Véronique Vandewalle : clothing that makes perfect sense

Véronique Vandewalle : clothing that makes perfect sense

Category: Interviews
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If the term ‘quiet luxury’ has been trending over the past few months, minimalism has nevertheless always been part of the vocabulary of several Belgian designers that seem to appreciate key notions of timelessness, discretion and functionality. Véronique Vandewalle happens to be one of them, and her garments emphasize the importance of comfort and simplicity, combined with the inspiring -and communicative- power of color.

©Veronique Vandewalle

Vandewalle is part of a generation of creative minds for whom the environment and sustainability truly matter. Bringing back fashion to a human level, her collections are designed in Brussels and structured around capsules, which are made out of deadstock and repurposed materials. Instead of changing her aesthetics every 6 months, Vandewalle is more interested in perfecting her own idea of style, reworking her best-selling pieces while refining her signature silhouette.

We caught up with the talented designer to discuss her creative process, why she decided to launch her own brand in a rather competitive market, and how her eponymous line addresses key issues of waste and overconsumption in fashion.

©Veronique Vandewalle
Avez-vous toujours travaillé comme styliste ?

Non. J’étais graphiste indépendante, mais en 2010 j’ai commencé à apprendre la couture et le stylisme. Je peux ainsi passer de la conception à la fabrication d’un modèle en toute autonomie, ce qui me permet de travailler de manière indépendante.

Quand avez-vous lancé votre propre marque ?

J’ai lancé ma marque éponyme en 2022. J’ai profité du temps à ma disposition pendant la pandémie pour affiner mon projet, ce qui a été utile à bien des égards.

©Veronique Vandewalle
For many working in the fashion industry, the pandemic seemed like a chance to rethink things and also change the way fashion was made. Today, when you see the growing success of a fast fashion brand like Shein, you can’t help but wonder if anything actually changed.

It is awful that brands like Shein continue to grow, but I also believe that part of the population will not consume such brands. Many people are in fact educating themselves while looking for sustainable alternatives. At the same time, fast fashion exploits the aspirational nature of this industry by using seductive imagery, which is as striking as the best designer campaigns. Some people feel that they should have the right to consume low-priced fashion whenever they want and they don’t want this so-called ‘freedom’ to be taken away from them.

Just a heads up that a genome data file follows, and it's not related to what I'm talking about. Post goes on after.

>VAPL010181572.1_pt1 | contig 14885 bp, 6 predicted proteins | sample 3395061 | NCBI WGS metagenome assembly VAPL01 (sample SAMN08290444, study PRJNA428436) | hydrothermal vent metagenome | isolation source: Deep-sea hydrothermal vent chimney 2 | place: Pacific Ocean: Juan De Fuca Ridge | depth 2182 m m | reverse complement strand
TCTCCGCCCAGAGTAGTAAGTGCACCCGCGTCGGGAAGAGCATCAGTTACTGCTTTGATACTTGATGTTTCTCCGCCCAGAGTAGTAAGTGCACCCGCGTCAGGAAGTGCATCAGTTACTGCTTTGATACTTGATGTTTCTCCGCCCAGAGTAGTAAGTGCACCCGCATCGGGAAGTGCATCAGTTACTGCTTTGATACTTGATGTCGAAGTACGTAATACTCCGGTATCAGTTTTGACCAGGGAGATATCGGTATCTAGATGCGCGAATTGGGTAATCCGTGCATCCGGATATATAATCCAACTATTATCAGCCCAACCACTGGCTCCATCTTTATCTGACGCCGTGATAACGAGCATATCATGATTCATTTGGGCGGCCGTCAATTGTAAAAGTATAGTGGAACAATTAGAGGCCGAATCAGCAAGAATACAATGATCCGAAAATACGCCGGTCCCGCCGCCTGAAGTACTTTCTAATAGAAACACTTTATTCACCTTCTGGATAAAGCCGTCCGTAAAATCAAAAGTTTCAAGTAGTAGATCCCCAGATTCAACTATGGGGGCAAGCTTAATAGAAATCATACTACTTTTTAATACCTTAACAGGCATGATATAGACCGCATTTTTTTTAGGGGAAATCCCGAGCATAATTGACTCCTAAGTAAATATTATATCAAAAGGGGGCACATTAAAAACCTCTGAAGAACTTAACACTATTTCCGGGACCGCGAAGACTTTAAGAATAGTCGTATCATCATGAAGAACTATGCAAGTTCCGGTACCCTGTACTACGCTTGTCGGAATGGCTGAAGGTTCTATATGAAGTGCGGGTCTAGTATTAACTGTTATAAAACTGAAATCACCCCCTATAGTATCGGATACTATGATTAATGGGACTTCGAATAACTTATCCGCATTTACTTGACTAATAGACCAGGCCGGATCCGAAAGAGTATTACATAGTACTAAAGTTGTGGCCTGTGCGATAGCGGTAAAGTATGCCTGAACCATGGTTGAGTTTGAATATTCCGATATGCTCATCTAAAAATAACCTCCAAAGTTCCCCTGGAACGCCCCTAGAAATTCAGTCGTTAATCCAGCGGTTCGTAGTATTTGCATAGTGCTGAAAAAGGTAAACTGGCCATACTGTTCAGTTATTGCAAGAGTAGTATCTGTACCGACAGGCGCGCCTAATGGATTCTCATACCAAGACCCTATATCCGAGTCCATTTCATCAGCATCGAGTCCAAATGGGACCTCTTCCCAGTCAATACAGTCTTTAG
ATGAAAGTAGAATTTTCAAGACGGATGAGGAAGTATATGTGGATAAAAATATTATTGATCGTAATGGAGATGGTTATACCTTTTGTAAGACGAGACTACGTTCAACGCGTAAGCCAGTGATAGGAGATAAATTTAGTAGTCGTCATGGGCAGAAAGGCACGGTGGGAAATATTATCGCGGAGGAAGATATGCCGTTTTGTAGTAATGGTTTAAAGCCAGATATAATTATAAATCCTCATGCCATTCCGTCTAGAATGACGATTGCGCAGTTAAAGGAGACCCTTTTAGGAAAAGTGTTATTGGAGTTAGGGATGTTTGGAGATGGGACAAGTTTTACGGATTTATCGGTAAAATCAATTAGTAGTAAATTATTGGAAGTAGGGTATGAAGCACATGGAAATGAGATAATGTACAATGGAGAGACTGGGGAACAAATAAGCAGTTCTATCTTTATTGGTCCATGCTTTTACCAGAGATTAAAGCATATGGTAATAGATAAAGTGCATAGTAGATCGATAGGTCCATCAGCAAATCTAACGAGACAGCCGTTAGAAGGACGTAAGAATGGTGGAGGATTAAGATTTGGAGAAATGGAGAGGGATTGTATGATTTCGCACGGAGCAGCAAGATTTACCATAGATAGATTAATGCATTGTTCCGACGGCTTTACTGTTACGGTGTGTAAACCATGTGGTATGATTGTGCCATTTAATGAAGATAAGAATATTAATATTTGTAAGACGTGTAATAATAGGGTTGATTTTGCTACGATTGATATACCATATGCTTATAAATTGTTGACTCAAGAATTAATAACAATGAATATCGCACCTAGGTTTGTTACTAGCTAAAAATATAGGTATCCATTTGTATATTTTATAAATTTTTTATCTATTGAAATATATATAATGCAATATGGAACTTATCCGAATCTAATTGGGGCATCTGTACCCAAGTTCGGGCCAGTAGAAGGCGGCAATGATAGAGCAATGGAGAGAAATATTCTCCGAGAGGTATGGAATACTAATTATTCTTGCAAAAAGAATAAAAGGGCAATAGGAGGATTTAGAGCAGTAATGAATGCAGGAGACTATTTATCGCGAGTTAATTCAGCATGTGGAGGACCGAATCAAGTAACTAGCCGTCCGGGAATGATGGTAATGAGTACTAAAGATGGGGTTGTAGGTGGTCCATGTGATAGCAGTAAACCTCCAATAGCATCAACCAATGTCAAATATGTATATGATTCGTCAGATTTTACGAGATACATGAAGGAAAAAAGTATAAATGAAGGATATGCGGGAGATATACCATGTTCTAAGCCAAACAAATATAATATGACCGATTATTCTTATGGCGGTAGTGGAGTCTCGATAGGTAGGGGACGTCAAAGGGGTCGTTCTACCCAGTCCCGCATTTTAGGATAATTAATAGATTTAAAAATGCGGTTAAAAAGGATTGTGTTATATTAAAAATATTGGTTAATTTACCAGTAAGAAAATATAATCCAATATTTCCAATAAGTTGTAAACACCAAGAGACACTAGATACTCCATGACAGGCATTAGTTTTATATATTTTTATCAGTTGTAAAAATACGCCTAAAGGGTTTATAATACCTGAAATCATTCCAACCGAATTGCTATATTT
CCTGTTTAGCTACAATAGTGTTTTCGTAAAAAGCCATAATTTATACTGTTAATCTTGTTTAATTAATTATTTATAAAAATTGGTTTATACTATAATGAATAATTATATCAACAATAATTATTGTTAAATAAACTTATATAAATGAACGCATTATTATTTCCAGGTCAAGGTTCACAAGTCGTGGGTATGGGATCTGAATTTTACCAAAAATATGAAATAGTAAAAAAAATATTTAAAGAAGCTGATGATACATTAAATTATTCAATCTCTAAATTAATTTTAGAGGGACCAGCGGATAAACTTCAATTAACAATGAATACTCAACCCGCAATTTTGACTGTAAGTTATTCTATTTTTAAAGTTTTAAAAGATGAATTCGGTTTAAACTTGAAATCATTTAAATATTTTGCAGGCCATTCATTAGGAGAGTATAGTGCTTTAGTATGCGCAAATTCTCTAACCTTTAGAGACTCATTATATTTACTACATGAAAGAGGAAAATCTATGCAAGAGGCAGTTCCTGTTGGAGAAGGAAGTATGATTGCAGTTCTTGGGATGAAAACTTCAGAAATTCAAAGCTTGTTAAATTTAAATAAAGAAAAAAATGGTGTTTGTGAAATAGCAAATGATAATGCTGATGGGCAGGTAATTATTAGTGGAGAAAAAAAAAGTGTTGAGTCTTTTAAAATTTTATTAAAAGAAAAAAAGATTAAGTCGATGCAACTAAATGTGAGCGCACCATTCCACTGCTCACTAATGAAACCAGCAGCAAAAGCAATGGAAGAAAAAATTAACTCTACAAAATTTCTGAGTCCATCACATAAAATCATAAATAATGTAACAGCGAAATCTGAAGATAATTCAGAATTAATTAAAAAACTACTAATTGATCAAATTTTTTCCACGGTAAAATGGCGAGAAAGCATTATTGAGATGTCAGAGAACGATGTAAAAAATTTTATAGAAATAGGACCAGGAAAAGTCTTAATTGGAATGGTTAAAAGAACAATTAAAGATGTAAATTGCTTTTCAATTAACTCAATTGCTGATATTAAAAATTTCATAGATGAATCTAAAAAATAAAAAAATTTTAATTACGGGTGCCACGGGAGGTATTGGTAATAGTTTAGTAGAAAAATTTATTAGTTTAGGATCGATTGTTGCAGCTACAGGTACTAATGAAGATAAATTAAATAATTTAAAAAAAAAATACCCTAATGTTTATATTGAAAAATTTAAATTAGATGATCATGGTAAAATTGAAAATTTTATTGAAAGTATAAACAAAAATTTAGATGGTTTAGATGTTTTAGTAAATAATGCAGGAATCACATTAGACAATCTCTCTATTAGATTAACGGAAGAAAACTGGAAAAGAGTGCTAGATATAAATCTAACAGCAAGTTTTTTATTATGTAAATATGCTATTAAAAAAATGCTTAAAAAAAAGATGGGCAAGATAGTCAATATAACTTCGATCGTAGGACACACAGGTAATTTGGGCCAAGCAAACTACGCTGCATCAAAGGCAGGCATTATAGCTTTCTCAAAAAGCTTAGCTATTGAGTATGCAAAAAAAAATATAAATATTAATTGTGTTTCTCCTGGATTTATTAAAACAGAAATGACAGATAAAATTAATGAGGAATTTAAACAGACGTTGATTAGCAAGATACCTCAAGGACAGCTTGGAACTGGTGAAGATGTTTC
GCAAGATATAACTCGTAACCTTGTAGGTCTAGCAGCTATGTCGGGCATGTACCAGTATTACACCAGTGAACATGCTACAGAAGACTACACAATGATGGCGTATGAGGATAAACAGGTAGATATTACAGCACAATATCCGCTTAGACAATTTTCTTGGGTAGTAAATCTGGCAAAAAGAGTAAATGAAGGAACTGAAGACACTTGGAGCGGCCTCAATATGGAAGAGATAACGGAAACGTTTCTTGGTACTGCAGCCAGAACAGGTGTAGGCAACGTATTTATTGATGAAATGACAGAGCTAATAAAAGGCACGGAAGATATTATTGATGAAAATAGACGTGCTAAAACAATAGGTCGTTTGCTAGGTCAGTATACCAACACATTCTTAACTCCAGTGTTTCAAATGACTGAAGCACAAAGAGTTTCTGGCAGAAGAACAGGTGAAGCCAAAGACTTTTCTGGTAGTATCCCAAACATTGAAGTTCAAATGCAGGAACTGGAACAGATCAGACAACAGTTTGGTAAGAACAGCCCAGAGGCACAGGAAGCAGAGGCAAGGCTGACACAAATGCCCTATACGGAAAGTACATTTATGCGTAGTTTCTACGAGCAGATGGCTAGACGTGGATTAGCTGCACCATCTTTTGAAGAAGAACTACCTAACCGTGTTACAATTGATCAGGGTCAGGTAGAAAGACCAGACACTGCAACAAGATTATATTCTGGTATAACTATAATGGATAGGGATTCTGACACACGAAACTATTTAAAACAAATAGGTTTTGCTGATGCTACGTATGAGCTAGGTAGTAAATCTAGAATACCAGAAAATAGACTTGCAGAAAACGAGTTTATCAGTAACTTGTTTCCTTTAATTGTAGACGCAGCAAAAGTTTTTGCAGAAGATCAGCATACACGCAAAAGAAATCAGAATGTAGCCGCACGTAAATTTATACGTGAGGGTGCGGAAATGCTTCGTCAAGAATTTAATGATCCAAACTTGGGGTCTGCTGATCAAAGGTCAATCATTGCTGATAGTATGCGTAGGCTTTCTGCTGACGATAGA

©Veronique Vandewalle
It is indeed a complex issue, but people could also consume less -and better- when it comes to clothes.

I was looking for a brand that would be sustainable, but also have strong style and a desirable point of view. At that time, things were either affordable and ugly or interesting and overpriced when it came to sustainable lines. 10 years ago, I started working on the idea of making my own wardrobe, and the feedback I got from family and friends was very positive. That encouraged me to think about launching my eponymous brand. Then I met Isabelle De Vos, a fashion consultant, and we started working together on my line.

The womenswear market is quite saturated. What motivated you to launch your own brand?

I noticed that people born in the late 70s and early 80s were less inclined to consume sustainable products, and I saw this as an opportunity. I would like to encourage that generation to change the way they buy things and hopefully educate them through my clothes and design approach. I do have older clients buying my clothes obviously, but convincing so-called ‘Generation X’ felt like a great challenge.

©Veronique Vandewalle
Do you envisage yourself as a minimalist?

I’d rather talk about playfulness and timelessness when it comes to my own style. I’m passionate about our bodies and the fact that nobody is completely symmetrical. In fact, asymmetry tends to define us as human beings, which is the reason why you will find asymmetrical shapes and details on my pieces. These details are not always obvious, but you do notice them.

That’s fascinating. In my opinion, your clothes also feel quite sculptural and strict, almost like a daily uniform.

I do like things to look sharp, I guess. I only work with high-quality materials that come from deadstock. Those fabrics were often used by prestigious designers, so I’m deeply aware of their provenance and want to respect the true nature of the material. I value comfort and protection as well. Women should feel at ease and free to move the way they wish while wearing my pieces.

©Veronique Vandewalle
Working with limited editions only, how do you handle the wholesale part?

For the time being, we are selling at Suite in Ghent and Vêtue in Brussels. It’s more of an investment working with me than more classic brands. My sizing is different, too, and the buyer needs to be able to explain the collection the right way to their staff.

What is your key focus at the moment and how do you see the future of your brand?

In the near future, I would like my brand to grow, but the idea of being local truly matters to me. I would also like to be able to spend more time on design, develop my stockists, as well as the online store.

Promoting Creative Minds

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